Here’s How NBCUniversal’s Streamer Will Differ From Netflix

Comcast plans to make waves in the streaming wars with a different hybrid model.

Netflix vs COmcast NBCU
NBC’s A.P. Bio will continue as a streaming exclusive. Chris Haston/NBC

As things stand now, the streaming wars are primarily defined by the market-leading Netflix, the well-equipped Amazon Prime Video and the growing Hulu. But by next year, the battle lines will be far murkier thanks to the introduction of Disney (DIS)+, HBO Max, Apple (AAPL) TV+ and Comcast (CMCSA)’s NBCUniversal streamer. We’ve spent a great deal of time exploring the ins and outs of the competition, as well as their pros and cons. Yet the unnamed NBCU over-the-top service remains the biggest mystery.

We know that Comcast’s platform will be “free” to existing pay-TV subscribers thanks to its ad-supported model and will cost $12 for those who don’t already subscribe to NBC. We also know that a major early selling point for the streamer will be the exclusive broadcast rights to The Office, which will be reclaimed from Netflix (NFLX) in 2021 in a massive $500 million deal. But outside of that, your guess is as good as ours.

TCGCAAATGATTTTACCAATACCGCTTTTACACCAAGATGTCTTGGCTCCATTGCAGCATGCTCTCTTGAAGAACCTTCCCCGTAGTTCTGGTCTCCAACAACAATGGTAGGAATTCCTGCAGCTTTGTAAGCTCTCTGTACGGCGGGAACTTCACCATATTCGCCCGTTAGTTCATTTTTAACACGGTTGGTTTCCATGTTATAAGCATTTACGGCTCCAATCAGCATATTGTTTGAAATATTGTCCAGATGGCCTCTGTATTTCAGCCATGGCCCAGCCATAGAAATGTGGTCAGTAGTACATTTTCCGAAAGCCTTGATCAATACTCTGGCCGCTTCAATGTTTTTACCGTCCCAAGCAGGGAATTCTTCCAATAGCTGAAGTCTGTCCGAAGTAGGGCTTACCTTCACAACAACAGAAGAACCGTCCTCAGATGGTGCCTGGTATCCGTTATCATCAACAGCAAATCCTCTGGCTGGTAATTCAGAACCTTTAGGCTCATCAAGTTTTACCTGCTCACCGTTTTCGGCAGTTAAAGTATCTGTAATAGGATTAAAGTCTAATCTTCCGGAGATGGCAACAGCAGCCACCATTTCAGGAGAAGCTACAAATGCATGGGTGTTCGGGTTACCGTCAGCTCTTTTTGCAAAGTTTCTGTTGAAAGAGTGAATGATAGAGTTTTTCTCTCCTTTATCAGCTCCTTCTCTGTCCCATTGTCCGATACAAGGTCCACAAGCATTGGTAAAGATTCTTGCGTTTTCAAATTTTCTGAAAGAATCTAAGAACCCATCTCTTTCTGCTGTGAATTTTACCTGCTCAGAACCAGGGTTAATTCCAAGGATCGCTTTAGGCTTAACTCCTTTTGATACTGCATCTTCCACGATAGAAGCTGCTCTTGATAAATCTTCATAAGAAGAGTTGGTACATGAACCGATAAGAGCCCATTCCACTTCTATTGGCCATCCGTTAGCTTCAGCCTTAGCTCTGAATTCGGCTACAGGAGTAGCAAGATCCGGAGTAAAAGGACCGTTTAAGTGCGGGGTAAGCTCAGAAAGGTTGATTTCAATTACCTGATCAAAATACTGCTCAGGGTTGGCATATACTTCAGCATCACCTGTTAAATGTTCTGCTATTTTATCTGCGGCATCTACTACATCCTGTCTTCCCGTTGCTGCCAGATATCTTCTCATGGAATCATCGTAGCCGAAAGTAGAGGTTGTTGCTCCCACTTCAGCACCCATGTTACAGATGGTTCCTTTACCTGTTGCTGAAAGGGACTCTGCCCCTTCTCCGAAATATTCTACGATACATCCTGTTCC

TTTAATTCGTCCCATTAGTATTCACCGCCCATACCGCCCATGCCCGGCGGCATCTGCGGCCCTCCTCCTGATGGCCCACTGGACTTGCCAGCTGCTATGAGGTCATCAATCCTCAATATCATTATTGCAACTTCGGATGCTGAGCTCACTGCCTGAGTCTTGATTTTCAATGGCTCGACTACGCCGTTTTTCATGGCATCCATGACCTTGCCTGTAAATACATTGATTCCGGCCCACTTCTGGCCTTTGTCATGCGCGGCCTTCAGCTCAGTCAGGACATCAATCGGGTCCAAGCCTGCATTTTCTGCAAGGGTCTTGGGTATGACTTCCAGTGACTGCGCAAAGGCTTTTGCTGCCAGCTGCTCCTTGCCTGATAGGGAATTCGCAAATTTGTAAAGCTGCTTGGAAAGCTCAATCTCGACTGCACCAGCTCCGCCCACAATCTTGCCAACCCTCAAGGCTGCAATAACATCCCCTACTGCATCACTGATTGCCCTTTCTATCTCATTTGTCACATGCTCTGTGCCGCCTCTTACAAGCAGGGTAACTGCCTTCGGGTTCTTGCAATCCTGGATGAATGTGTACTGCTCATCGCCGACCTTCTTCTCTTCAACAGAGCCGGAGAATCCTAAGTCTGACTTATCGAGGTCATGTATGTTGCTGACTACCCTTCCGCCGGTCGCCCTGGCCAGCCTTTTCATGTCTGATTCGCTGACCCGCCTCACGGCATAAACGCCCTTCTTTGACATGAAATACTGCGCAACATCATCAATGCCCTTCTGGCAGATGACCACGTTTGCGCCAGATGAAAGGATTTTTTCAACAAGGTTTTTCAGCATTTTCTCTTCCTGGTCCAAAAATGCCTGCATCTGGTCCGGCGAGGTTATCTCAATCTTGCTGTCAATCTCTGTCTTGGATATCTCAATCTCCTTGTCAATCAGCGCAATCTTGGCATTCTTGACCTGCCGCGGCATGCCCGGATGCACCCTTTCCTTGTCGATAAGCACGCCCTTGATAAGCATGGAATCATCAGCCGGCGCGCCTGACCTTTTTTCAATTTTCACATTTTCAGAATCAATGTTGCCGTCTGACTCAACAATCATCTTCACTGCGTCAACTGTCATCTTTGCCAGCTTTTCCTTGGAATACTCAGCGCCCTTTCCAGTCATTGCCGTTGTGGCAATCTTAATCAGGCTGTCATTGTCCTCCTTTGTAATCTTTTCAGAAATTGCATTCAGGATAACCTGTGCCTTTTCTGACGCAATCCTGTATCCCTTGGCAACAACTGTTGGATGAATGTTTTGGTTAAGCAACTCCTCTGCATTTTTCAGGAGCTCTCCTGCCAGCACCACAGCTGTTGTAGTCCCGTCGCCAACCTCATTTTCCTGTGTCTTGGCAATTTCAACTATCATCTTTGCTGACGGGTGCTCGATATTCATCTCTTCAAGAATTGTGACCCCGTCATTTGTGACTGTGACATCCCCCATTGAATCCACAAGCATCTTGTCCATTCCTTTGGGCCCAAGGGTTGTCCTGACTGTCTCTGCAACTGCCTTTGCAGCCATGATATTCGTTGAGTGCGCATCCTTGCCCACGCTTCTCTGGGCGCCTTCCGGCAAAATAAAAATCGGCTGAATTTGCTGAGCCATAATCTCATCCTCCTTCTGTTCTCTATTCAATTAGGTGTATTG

SEE ALSO: Is Netflix Doomed as Competition Grows or Destined to Reign Supreme?

NBCU CEO Steve Burke recently provided a bit more clarity on the service, which will launch in April 2020, during a conference call with analysts.

“Our service is very different from Netflix,” he said, because in the early going, the “vast majority [of shows] I’d expect to be acquired,” and the “vast majority of consumption in the beginning would be acquired.”

Outside of NBC’s AP Bio, which will migrate from the broadcast network to the streamer exclusively, NBCU’s direct-to-consumer service will initially revolve around licensed and library content as opposed to originals. The studio is expected to reclaim the streaming rights to fellow hits such as 30 Rock and Parks & Recreation once their deals expire. NBCU also has access to Universal’s slate of movies which includes the Jurassic World and Fast & Furious franchises. Another big plus: NBCUniversal hold the streaming rights to the Harry Potter franchise through 2025, providing the added bonus of depriving rival WarnerMedia of one of its crown jewels.

NBCU is fighting a difficult uphill battle against better-armed competition as a latecomer to the streaming wars. This isn’t going to be easy. But their strategy makes a certain amount of sense. Library content helps to add engagement and avoid churn, while original programming drives subscription growth. As an ad-supported model, NBCU’s streamer won’t be reliant on new customers to generate revenue like its rival Netflix. The company will use the reach of Comcast and Sky to immediately launch the streamer across 52 million households worldwide, giving them immediate scale and a high-floor for prospective advertisers.

Here’s How NBCUniversal’s Streamer Will Differ From Netflix